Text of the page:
Reclining on my sofa, I had finished reading the letter P (“Party” to “Postcard”) and was about to embark on Q (“Qualities”), when I fell asleep. Almost immediately I began to dream. I entered a dark portico with large classical columns and a marble tiled floor. My footsteps echoed as I looked around and saw shadowy figures hovering around me in canvases on the walls (I realized later I was in Gersaint’s shop). I walked through the doorway. I was then in a house, and as I moved from room to room, I felt a foreboding ache in my heart. I finally reached the kitchen, where my mother (now deceased for more than three years) was working hard stirring a concoction in a bowl that I knew was for me. She looked up at me, tilted her head, stopped stirring, and contorted her face into something monkey-like, and then shouted out in her make-believe Chinese language which, from the time I was child, used to make me roar with laughter (it sounded something like “Ching-Chang-Chong!”).
Suddenly I was following her in a garden filled with Italian cypresses and white floral beds. Her back was to me, and she moved further away with each step. She was dressed in outrageously colored silk finery, a bare-shouldered gown, her red hair piled high on her head so that a few loose tendrils spilled down her neck. I heard a yipping sound nearby, and I could see a toy poodle, whom I recognized from my own past, dancing on its hind legs. A monkey nearby clapped his hands. Music echoed throughout the garden, but I couldn’t see any musicians. There were people everywhere in motley silks and satins. Even I was dressed in a costume pinky-peach in color. And I was smiling. I could feel my happiness. I watched and listened to the party around me, people chattering in unison about so many things, laughing and hollering, singing off-key to invisible music from trees that swayed on their own accord, and in the midst of this cacophony birds twittered, little dogs danced, and monkeys clapped.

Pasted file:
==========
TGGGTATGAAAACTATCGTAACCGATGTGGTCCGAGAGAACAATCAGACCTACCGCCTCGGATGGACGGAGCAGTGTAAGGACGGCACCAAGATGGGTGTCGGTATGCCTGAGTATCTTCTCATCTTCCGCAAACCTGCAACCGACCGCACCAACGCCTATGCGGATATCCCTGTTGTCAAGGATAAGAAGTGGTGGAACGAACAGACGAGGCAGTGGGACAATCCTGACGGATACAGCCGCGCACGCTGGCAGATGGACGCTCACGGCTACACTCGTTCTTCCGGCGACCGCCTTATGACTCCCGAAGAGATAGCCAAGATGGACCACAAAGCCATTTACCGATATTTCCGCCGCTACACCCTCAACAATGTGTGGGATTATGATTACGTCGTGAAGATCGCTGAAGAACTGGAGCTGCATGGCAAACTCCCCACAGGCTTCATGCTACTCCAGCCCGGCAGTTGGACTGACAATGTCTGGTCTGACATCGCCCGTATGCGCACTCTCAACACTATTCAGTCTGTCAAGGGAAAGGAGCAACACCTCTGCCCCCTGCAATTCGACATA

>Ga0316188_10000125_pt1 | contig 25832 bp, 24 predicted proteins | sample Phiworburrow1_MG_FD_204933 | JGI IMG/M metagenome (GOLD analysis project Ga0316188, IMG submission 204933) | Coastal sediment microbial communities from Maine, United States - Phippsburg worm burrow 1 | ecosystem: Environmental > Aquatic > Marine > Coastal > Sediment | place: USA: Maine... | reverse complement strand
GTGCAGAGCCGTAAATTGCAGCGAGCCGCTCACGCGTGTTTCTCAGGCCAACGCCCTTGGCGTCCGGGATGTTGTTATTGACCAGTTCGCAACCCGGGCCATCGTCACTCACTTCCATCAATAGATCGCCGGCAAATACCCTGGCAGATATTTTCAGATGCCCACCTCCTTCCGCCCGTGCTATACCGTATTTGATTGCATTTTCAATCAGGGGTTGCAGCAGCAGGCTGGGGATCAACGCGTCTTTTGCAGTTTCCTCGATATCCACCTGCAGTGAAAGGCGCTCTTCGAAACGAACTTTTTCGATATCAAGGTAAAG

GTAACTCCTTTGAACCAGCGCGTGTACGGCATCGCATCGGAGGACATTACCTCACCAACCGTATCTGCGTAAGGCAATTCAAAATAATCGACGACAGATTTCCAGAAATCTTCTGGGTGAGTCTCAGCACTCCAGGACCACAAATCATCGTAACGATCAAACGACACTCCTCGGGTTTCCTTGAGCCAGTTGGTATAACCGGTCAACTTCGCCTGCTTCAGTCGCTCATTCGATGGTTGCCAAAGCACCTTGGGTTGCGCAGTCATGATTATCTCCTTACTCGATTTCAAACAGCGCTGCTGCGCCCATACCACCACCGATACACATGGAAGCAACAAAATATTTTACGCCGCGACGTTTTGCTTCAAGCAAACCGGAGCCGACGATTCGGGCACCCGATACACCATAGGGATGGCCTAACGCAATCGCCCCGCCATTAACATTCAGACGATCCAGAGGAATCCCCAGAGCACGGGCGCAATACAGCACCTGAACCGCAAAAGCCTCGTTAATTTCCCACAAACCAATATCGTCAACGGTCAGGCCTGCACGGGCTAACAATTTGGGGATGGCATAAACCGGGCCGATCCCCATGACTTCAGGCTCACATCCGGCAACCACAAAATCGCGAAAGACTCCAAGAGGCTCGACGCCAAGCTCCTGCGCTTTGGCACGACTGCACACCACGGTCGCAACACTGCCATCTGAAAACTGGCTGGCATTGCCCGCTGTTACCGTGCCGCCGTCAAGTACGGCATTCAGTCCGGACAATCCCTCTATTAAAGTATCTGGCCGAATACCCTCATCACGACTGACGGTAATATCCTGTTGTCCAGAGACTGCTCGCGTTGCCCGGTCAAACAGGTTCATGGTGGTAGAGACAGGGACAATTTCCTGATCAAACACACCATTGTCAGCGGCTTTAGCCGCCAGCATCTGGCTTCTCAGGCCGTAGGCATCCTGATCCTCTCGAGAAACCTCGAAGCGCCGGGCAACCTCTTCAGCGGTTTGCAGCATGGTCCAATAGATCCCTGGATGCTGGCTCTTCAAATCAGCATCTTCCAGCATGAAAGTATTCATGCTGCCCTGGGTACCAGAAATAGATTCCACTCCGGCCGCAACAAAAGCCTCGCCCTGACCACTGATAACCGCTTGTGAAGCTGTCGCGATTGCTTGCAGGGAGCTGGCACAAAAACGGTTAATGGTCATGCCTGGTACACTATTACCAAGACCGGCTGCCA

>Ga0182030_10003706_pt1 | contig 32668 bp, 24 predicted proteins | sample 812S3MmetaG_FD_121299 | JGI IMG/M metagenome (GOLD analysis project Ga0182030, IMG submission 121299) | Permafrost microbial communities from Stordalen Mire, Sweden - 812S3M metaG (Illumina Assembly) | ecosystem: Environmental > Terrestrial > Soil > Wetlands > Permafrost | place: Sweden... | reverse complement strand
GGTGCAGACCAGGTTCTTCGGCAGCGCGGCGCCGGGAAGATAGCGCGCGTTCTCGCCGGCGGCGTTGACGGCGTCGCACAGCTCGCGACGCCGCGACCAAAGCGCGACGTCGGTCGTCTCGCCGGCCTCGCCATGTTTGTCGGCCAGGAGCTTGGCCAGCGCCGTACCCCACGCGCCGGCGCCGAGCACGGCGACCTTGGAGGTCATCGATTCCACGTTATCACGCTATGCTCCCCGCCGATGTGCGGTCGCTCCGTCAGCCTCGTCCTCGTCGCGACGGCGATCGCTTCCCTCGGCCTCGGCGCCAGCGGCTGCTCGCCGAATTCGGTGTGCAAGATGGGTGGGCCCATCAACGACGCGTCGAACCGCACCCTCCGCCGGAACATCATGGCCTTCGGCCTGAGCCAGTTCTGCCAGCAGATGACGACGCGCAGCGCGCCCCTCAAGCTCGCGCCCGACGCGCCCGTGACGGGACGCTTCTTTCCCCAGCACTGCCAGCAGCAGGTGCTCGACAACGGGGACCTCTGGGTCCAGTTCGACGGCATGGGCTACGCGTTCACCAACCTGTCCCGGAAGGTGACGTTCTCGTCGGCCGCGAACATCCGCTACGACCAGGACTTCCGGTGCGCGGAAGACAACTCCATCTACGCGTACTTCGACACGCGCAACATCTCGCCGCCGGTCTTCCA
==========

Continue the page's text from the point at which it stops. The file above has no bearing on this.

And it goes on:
I realized this was the cacophony of own life, all the boisterous, exciting gatherings with extended family I had experienced throughout my childhood. It was blissful. But then I saw the cleft between the shrubs, and I knew I had to leave. I could feel my heart ache with each step. I looked around, but everyone seemed happy in their own insanity. They had no cares or worries. They were ignorant of their own fleeting happiness. I could no longer see my mother, but I knew somehow she was there and always would be. I was sad, but I was also at peace. When I awoke, I felt depressed, and yet there was a grin on my face, because I remembered my mother’s silly antics, the dancing dogs and monkeys, and the joyful surroundings of the garden. I knew where I had been, and I realized that this excitement of being so alive in those moments was perpetually entangled with the awareness of being so dead.
This then was Watteau’s garden. I realized that in order to appreciate Watteau, you need to give up understanding him at all. You feel Watteau, you do not understand him. And it is this little lesson, in a dream inspired partly by Perl and partly by my own suppressed emotions, that makes me now reevaluate Watteau’s paintings, and my own life as well. Art history makes us think so clinically about art that we often forget we entered the profession because of how art once made us feel. This is why we go to Watteau. He is a reminder that art is first and foremost about feelings.
Image sources: Barnes & Noble, The Metropolitan Museum of Art, Wikimedia, and the Web Gallery of Art.